When it comes to personal finance, there’s no end to the advice you can get to save money and be more frugal. However, there’s one tip that rules over all of them: Don’t buy stuff.
Picture: Andreas Dantz/Flickr
Of course there are some things you absolutely have to buy. You have to eat food. You have to pay for a place to live. You have to have some amount of clothes to wear to work, and you have to pay to get there. Outside of that, most things are negotiable. And even those things can be reduced. Finance blog Frugal Woods explains how this applies to the author's clothes-buying habit:
Quite simply, I don't need more clothes. But that's never stopped me before. So why am I stopping now? I'm a thrift store maven and I have a bag of tricks on how to get a good deal at goodwill, but, still. Truth is, I love clothes. Can't help it. Not going to lie. I love finding thrift store steals and pairing them up with garage sale belts, hand-me down cardigans, and shoes I've had since the late '90s. I'm as frugal a dresser as they come, but still…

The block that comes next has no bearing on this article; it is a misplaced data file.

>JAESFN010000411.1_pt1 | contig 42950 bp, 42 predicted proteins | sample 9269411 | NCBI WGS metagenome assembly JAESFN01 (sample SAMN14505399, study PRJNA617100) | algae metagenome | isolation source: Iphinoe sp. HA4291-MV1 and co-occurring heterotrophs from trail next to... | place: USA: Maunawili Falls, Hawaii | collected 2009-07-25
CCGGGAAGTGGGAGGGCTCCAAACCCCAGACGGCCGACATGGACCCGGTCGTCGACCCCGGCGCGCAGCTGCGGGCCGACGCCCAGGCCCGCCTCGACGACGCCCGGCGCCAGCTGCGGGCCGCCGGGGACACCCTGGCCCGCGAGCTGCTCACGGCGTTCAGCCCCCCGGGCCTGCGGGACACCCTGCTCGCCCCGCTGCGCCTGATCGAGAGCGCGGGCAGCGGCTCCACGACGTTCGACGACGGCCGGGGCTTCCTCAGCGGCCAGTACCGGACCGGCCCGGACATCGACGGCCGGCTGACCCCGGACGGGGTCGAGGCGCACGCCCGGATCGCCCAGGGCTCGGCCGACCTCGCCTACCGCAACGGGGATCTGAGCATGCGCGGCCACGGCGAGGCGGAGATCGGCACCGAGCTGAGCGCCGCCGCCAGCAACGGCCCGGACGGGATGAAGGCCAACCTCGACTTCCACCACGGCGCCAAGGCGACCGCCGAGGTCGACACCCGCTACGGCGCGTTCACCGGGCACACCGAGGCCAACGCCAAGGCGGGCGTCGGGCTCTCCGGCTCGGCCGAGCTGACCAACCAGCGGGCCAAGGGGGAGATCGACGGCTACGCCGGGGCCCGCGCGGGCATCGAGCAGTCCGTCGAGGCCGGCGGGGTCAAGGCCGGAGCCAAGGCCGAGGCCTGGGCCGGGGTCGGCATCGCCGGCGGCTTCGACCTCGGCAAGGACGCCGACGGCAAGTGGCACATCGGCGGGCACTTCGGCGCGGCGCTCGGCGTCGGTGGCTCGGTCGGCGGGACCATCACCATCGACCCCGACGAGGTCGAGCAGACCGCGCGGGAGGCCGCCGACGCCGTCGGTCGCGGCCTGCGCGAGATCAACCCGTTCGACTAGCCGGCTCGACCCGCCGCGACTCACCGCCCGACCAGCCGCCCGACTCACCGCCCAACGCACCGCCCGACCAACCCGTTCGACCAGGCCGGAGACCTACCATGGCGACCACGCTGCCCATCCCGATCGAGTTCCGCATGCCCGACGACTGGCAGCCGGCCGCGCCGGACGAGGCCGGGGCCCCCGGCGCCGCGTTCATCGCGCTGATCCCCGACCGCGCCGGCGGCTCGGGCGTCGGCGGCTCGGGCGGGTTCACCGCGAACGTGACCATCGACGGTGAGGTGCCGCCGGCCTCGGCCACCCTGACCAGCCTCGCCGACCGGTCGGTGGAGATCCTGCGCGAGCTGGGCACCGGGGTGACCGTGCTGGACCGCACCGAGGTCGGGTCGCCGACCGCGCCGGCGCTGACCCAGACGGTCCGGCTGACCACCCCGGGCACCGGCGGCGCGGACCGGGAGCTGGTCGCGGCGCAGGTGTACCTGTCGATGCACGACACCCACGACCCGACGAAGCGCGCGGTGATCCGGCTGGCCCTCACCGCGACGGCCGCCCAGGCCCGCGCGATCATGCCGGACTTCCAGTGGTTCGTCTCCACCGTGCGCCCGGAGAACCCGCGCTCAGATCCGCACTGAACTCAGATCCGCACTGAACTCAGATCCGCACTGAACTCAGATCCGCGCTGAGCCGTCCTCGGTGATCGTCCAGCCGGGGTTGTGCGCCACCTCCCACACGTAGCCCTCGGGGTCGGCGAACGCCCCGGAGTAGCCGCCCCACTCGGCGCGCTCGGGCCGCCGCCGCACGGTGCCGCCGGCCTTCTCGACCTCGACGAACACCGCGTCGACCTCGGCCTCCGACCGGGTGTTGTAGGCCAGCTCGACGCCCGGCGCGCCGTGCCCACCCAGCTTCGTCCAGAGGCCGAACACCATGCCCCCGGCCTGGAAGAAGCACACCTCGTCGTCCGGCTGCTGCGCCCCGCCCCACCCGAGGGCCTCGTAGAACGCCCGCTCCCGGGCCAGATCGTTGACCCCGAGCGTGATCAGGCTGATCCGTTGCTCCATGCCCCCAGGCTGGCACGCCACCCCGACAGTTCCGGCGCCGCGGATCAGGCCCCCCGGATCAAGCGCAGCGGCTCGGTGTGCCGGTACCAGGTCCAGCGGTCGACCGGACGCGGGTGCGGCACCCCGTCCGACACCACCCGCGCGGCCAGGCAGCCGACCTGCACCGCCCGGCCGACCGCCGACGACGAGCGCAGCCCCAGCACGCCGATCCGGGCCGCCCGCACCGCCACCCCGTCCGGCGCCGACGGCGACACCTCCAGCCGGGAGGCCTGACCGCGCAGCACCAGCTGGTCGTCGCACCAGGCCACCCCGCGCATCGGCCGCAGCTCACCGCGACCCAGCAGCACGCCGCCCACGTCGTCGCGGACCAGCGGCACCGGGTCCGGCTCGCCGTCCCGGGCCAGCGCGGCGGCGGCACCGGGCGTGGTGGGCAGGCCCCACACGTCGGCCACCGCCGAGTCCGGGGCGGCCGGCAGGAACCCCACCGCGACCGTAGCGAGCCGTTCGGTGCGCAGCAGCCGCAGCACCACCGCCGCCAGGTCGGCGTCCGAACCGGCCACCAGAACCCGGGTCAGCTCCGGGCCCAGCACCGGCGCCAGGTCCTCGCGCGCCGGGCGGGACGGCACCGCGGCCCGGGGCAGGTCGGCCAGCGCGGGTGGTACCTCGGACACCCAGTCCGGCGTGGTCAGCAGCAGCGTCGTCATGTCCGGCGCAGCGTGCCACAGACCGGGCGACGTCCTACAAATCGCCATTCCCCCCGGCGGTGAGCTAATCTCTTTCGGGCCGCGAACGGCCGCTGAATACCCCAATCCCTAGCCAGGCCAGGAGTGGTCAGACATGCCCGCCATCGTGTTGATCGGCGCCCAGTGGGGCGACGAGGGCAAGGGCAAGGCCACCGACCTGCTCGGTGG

Every frugal tip in the world isn't going to save as much money as simply not buying anything.
Does this mean you should always feel guilty for spending a dollar? Of course not. But it does mean that getting a better per-unit price on an item you're never going to use is throwing money down the drain.
If you're trying to save money, start by identifying the areas where you shop compulsively (as opposed to necessarily). In the author's case, clothes shopping was a weakness as well as a budget-suck, so she came up with a simple two-step process to reduce her spending:
To achieve this goal I follow the below process:
1) Do not enter a thrift store.
2) Do not think about entering a thrift store.
Boom. Savings galore. It sounds silly, and it's not practical for everything you spend money on. But unless you're living on poverty-level income (which is a legitimate and separate problem), chances are there's something you can eliminate entirely to reduce your monthly expenses.